With profit margins growing ever slimmer for brick-and-mortar retailers these days, both landlords and tenants are scrutinizing every expense. In the past, common area maintenance (or CAM) charges weren’t regularly challenged, if only because the amount a plaintiff could recover was less than the cost of recovering it.
That’s no longer true. Today, many CAM expenses are growing, and costs can add up quickly. We’re talking about expenses for areas that retail tenants share, such as parking lots, loading docks, employee lunchrooms, and the like, depending on the circumstances and the lease. CAM also covers expenses that benefit both the landlord and the stores, such as property taxes, signage, landscaping, capital improvements and security.
Do the landlord and the tenants understand and agree to CAM assessments?
To avoid a potentially costly dispute, retail tenants should never sign a lease until they have a clear understanding of what is and is not included in the CAM agreement. As with any contract, both parties should strive for a meeting of the minds rather than rely on the technical terms of the lease.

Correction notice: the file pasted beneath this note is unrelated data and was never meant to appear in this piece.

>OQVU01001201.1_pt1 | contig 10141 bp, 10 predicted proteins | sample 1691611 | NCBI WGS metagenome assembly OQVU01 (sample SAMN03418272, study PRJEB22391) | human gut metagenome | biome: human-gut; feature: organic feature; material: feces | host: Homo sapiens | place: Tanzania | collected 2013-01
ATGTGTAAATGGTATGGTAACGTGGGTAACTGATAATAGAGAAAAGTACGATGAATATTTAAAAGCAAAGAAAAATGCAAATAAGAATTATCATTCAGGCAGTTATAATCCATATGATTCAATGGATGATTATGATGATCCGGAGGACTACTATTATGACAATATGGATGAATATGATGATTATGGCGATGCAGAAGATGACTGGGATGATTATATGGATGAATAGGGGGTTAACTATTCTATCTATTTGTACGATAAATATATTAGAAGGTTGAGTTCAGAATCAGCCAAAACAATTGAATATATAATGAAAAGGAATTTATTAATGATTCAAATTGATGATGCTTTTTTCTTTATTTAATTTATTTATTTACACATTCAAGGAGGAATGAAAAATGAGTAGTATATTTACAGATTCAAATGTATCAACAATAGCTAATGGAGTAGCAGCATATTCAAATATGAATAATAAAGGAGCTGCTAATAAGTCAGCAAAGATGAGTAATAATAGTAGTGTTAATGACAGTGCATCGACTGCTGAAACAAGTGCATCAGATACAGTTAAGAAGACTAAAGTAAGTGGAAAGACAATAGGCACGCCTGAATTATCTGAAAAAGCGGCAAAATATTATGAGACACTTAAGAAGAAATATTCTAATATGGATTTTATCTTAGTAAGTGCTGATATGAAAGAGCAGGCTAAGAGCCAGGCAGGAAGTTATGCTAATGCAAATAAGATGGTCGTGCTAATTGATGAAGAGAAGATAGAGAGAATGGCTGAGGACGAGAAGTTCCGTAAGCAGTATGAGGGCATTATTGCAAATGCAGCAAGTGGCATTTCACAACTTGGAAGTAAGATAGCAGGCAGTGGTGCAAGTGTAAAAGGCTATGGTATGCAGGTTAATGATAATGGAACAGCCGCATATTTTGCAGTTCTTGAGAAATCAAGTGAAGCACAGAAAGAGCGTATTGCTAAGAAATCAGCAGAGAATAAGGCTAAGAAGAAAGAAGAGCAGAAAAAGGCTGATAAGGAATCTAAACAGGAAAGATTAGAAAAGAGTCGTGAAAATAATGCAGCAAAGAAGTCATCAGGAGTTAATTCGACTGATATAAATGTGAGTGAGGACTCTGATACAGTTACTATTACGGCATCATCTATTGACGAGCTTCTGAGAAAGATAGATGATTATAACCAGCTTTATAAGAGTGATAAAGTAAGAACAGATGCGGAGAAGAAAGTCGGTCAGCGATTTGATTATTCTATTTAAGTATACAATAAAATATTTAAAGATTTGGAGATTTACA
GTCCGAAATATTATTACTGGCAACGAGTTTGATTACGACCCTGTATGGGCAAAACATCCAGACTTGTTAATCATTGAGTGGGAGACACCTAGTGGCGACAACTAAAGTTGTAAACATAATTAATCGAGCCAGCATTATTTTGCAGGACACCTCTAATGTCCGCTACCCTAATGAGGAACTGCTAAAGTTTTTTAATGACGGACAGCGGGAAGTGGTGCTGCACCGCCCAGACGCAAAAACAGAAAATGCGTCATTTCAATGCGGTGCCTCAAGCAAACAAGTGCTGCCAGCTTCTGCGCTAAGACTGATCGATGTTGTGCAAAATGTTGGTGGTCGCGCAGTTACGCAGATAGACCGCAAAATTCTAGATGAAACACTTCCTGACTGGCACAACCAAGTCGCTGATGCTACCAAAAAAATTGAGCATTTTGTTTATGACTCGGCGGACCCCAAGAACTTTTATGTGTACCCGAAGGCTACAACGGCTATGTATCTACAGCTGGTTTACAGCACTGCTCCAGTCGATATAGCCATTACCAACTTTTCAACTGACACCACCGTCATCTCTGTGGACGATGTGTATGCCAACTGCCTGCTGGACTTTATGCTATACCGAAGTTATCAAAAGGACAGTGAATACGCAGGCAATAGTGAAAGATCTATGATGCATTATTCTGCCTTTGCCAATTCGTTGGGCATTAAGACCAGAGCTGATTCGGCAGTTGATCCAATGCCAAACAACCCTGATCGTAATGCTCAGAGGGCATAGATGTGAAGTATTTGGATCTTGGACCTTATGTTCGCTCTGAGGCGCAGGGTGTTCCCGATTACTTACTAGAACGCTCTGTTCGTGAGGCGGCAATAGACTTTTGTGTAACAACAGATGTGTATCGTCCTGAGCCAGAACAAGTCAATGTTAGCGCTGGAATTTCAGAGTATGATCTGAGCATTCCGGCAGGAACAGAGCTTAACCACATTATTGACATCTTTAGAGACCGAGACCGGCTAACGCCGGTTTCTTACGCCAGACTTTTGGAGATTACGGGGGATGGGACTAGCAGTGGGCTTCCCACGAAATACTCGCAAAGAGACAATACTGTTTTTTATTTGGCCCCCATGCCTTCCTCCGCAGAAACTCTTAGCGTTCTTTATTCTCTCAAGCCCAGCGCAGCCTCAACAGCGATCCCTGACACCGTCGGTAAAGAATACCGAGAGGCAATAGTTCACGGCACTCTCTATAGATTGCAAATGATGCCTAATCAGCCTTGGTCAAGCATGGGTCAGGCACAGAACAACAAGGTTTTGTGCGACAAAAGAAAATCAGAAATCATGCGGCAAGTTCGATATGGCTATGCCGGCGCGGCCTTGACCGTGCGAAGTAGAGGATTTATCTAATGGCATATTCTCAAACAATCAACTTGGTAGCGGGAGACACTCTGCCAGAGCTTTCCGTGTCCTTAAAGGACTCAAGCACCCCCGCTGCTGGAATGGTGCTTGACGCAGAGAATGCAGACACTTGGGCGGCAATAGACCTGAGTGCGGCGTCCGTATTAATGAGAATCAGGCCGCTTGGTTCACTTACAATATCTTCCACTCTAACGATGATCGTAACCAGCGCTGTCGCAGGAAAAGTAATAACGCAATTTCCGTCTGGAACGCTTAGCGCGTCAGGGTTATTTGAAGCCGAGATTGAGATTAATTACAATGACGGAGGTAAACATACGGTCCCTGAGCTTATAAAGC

This prevents disputes in two ways. First, tenants with a clear understanding of what to expect are much less likely to complain about charges that are expensive but appropriate. Second, in some cases judges will take non-lease factors into account when considering the dispute. For example, a judge may determine that a particular term of the lease is invalid if a tenant can show a longstanding pattern of the landlord not enforcing it.
Have you been reconciling your CAM charges annually?
A common way for CAM charges to be handled is for the landlord to provide an estimate of the charges upon the tenant’s annual lease renewal, and the tenant pays a monthly charge based on that estimate. In such cases, the lease should contain a term providing for reconciliation of the estimate with the actual cost at the end of the year.
If those reconciliations aren’t taking place, the situation can become murky and create a serious potential for disputes. Has the landlord been overestimating the CAM costs in January and pocketing the difference when those costs come in lower? Has the landlord established a pattern of substantially underestimating the CAM costs and never trying to collect?
Pay attention to your CAM costs, and be sure to reconcile them promptly. If either side wishes to question the details or payment of the assessments, it’s best to do so right away. An attorney can help you determine the propriety of the charges and resolve the dispute through negotiation, alternative dispute resolution, or litigation.